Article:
The little brown monkey really wants the banana. But my son has thrown it into the water at the edge of the lagoon instead of onto the rocks.
We’re sitting in a rowboat with five other guests from our Intrepid Family Tour of Vietnam along with our guide Duc Ngyuen. Duc told the kids to bring bananas to the lagoon because there may be monkeys.
To get here, we jumped into a rowboat with a local rower and paddled through a cave.
The green lagoon on the other side is encircled by towering limestone cliffs dripping with dense forest.
Huge black birds circle above as the breeze swirls. But no one is watching them. All eyes are on the monkeys.
The little one is stretching out its hand over the rocks and into the water, trying to scoop the banana towards himself. But it’s too far.
Suddenly, there’s a splash. The little monkey has jumped into the water. It swims towards the floating banana, scoops it up with one hand and paddles back to the barnacle-encrusted rock.
As the crowd cheers, he expertly peels the banana and pops it into his mouth.
On the cliffs above, a whole family of monkeys delight the crowd in rowboats and kayaks bobbing on the water below. Some adult monkeys recline “budda-style” on tree branches, others scratch and pick at bugs on their skin and if you get too close, some will open their mouths in a show of aggression.
We keep a safe distance for us, and for the monkeys.
The lagoon trip is one of the optional activities on Ha Long Bay section of our Intrepid Vietnam Family Tour.
Judging from the look on the kids’ faces, it was the highlight.
“That was so cool, you totally missed out, we saw so many monkeys,” one of the kids tells the others as we climb back on board our junk cruise boat – the Bien Ngoc 06.
Ha Long Bay is a UNESCO world heritage listed area about 160km (or four hours drive) from Hanoi Vietnam.
Legend has it that after the local fishermen were attacked by raiders they prayed to the gods to protect them. The gods sent a dragon who swooped through the sky dropping pearls. Each pearl then turned into an island providing protection for the fisherman.
In reality, the thousands of towering limestone karsts were formed from the dissolution of soluble rocks such as limestone, dolomite, and gypsum. Larger mountains simply crumbled into the sea as the rocks dissolved.
The Vietnamese Government limits tourism in Ha Long Bay to protect the environment. Now only 500 boats can enter the bay on any day of which 150 can stay overnight.
Expect all the boats to leave and return at the same time. You will be part of a flotilla of tourists and this is the only way to see Ha Long Bay.
As our cruise departs we eat lunch of spring rolls, oysters, curry, rice and watermelon.
The first stop is Sungsot cave, which translates to “amazing cave” in English.
Dozens of other boats arrive at the same time as ours so the crowd is thick as we climb the stairs. Expect some tourists to push ahead in the line. We tell the kids to stick together “like sticky rice” to avoid anyone getting lost.
The temperature and humidity drop significantly after you enter the cave. Duc points out the stalactites and stalagmites and explains to the kids how they are formed. We have fun spotting formations in the shape of animals such as elephants, bats and even people. One formation is quite rude, so only the adults get the heads up on that one, with many giggles ensuing.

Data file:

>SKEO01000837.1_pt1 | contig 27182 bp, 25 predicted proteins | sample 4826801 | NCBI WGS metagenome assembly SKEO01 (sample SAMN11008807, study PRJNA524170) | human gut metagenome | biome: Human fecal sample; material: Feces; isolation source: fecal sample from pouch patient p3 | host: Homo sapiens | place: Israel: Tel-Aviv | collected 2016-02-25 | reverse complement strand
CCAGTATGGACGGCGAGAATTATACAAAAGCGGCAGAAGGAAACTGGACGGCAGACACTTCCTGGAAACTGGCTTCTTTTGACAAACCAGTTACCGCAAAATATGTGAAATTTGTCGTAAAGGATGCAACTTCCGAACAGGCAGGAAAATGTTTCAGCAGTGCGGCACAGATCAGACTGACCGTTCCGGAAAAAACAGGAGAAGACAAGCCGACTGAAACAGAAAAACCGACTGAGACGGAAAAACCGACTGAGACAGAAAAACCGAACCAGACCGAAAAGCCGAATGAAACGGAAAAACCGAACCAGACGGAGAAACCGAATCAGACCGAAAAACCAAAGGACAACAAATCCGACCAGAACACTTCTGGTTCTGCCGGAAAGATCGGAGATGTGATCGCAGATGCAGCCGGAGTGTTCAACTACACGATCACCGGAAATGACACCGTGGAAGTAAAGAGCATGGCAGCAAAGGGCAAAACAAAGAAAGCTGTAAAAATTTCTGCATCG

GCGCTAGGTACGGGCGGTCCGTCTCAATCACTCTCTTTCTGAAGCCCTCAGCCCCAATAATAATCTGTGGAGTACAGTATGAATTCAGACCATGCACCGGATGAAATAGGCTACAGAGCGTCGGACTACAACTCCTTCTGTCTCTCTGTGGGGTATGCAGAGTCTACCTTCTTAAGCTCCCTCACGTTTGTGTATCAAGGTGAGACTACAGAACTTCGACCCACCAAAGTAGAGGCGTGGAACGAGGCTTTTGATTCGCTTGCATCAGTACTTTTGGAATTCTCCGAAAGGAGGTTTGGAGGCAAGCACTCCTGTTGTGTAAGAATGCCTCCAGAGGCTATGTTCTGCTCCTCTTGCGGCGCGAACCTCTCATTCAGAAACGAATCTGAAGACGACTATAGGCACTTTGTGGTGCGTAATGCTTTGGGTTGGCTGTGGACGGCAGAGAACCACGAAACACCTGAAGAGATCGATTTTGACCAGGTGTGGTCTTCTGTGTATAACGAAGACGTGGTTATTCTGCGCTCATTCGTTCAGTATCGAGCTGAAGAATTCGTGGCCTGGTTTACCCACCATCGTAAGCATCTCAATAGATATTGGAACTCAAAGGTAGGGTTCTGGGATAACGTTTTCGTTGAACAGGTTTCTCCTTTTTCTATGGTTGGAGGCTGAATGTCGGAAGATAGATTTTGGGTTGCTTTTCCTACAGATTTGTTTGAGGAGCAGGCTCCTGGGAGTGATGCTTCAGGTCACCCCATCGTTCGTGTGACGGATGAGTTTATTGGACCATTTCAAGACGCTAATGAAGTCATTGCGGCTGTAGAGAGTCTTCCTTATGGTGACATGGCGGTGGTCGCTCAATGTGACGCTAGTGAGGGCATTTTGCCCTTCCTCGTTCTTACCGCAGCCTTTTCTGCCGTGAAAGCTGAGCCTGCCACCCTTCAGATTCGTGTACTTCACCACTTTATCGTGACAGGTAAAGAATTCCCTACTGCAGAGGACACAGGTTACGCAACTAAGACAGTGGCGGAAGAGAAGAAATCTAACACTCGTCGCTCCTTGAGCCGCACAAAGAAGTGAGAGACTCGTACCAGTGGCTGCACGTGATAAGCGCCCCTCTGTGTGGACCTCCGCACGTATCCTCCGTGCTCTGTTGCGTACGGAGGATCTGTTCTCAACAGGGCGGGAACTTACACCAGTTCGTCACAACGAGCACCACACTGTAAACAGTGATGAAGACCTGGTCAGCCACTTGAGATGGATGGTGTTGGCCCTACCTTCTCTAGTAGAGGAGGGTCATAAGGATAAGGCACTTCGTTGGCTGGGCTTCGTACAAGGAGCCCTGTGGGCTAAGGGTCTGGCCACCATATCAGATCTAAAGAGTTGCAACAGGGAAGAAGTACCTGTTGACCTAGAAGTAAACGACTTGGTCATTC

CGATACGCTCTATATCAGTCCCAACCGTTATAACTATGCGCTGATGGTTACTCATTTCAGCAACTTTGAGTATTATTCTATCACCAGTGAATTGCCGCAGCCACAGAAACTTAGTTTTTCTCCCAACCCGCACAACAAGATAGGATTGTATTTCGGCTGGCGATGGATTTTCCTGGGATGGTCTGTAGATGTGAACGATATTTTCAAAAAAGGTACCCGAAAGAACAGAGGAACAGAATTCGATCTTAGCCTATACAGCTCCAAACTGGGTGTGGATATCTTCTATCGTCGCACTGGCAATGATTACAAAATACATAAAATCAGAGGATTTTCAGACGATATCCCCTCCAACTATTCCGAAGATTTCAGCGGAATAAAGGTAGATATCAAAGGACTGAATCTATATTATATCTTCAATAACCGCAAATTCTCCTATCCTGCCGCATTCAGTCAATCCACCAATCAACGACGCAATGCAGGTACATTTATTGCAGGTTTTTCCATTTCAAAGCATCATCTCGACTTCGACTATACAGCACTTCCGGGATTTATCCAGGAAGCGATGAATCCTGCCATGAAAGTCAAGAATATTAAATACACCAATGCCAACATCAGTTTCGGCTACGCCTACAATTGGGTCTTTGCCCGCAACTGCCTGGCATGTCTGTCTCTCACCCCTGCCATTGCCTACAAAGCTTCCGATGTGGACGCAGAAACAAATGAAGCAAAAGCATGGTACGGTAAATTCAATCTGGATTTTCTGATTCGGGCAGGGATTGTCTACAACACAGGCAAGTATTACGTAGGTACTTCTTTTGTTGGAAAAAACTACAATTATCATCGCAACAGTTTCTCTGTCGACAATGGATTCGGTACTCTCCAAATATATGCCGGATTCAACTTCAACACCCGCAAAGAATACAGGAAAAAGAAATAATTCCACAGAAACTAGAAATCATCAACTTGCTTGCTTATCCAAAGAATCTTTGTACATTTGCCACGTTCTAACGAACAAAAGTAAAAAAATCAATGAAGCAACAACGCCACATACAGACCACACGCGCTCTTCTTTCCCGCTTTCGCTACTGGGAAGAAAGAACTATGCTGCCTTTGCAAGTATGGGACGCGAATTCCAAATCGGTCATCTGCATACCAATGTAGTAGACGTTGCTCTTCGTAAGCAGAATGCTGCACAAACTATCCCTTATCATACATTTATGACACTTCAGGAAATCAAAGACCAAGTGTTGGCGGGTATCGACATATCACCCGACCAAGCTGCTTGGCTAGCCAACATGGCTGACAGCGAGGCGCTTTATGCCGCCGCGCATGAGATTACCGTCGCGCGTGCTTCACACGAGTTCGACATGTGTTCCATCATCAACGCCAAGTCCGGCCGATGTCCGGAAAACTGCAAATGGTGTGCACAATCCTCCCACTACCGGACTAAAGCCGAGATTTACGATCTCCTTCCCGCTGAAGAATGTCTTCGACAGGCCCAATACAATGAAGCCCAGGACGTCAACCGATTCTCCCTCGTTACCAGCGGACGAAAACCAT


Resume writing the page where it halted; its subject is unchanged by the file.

The Vietnamese people leave dong notes in the mouth and on the body of a stalagmite in the shape of a turtle. In Vietnamese culture, the turtle is considered a symbol of longevity.
We spot our first Ha Long Bay monkey on the boardwalk back to the jetty. A large adult male has scampered down the sheer cliff faces to steal crackers from a bin. He hisses at anyone who gets to close to him.
After the cave, the Bien Ngoc 06 powers across the bay to a small man-made beach. We all dive into the cool water, which is a sweet relief from the humidity. My son has brought his handball with him so we all take turns tossing it around in the water.
The netted beach is safe to swim at but we did find quite a few jellyfish floating in the water.
The beach bar sells cool drinks, ice-creams and fresh coconuts.
My daughter has been talking about her wish to “go on a tropical holiday and drink from a coconut” for about a year. We give her 50,000 Dong to make the dream a reality. Her smile is broad as she watches the man chop off the end of the coconut and insert a twirly straw. She’s so happy with the coconut that she takes it back on board with us and asks the staff on the Bien Ngoc 06 to refill it with Fanta for her dinner drink.
For the adults, the 110,000 Dong cocktails are a delight. That’s about $AUD6. (Although other parts of Vietnam are even cheaper). I order a pina colada and head for the rooftop deck to watch the sunset over the islands as we head for our night mooring.
Even though dozens of other boats are around, it still feels pretty special to be in Ha Long Bay overnight.
Check out what it’s like to do an Intrepid Vietnam Family Holiday in our video:
Getting there: Ha Long Bay is four hours by bus from Hanoi and is one of the stops on an Intrepid Vietnam Family Tour.
Staying there: The Bien Ngoc 06 severs breakfast lunch and dinner on board an overnight cruise of Ha Long Bay. Overnight rooms all have ensuites and the staff ensure families are grouped together.
The tour: Ha Long Bay is just one of the highlights on an Intrepid Family Tour of Vietnam. The tours are designed with families in mind so you have extra time to explore and never travel too long between attractions. These tours encourage responsible travel and cater to families.
Travel allows you to get outside your bubble. It makes you realise there are other ways to do things, and that’s OK. Plus, I am a huge fan of skiing and for the best powder – you need to head overseas.